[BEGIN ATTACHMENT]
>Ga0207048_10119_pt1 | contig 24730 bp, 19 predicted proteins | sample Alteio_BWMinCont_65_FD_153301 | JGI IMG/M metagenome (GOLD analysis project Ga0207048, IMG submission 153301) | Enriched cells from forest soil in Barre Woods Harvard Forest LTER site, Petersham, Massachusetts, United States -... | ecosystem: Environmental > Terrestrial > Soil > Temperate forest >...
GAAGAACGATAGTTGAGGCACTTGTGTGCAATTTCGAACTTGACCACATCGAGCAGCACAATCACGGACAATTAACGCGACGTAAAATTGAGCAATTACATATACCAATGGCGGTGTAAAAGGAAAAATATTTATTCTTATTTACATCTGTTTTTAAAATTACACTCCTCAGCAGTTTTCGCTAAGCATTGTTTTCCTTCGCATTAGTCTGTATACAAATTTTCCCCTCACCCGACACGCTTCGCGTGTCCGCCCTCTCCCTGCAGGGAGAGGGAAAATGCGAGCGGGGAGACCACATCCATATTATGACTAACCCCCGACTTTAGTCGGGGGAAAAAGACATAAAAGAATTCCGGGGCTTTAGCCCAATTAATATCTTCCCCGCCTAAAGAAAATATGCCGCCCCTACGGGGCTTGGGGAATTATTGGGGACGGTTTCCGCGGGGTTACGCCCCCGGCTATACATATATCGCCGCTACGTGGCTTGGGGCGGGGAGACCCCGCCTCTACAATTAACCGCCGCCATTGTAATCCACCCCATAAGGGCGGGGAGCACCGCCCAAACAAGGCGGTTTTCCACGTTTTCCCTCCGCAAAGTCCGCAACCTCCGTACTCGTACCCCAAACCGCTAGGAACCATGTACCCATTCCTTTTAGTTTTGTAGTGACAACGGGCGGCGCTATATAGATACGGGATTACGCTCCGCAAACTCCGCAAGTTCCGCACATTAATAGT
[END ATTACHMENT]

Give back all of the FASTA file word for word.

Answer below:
>Ga0207048_10119_pt1 | contig 24730 bp, 19 predicted proteins | sample Alteio_BWMinCont_65_FD_153301 | JGI IMG/M metagenome (GOLD analysis project Ga0207048, IMG submission 153301) | Enriched cells from forest soil in Barre Woods Harvard Forest LTER site, Petersham, Massachusetts, United States -... | ecosystem: Environmental > Terrestrial > Soil > Temperate forest >...
GAAGAACGATAGTTGAGGCACTTGTGTGCAATTTCGAACTTGACCACATCGAGCAGCACAATCACGGACAATTAACGCGACGTAAAATTGAGCAATTACATATACCAATGGCGGTGTAAAAGGAAAAATATTTATTCTTATTTACATCTGTTTTTAAAATTACACTCCTCAGCAGTTTTCGCTAAGCATTGTTTTCCTTCGCATTAGTCTGTATACAAATTTTCCCCTCACCCGACACGCTTCGCGTGTCCGCCCTCTCCCTGCAGGGAGAGGGAAAATGCGAGCGGGGAGACCACATCCATATTATGACTAACCCCCGACTTTAGTCGGGGGAAAAAGACATAAAAGAATTCCGGGGCTTTAGCCCAATTAATATCTTCCCCGCCTAAAGAAAATATGCCGCCCCTACGGGGCTTGGGGAATTATTGGGGACGGTTTCCGCGGGGTTACGCCCCCGGCTATACATATATCGCCGCTACGTGGCTTGGGGCGGGGAGACCCCGCCTCTACAATTAACCGCCGCCATTGTAATCCACCCCATAAGGGCGGGGAGCACCGCCCAAACAAGGCGGTTTTCCACGTTTTCCCTCCGCAAAGTCCGCAACCTCCGTACTCGTACCCCAAACCGCTAGGAACCATGTACCCATTCCTTTTAGTTTTGTAGTGACAACGGGCGGCGCTATATAGATACGGGATTACGCTCCGCAAACTCCGCAAGTTCCGCACATTAATAGT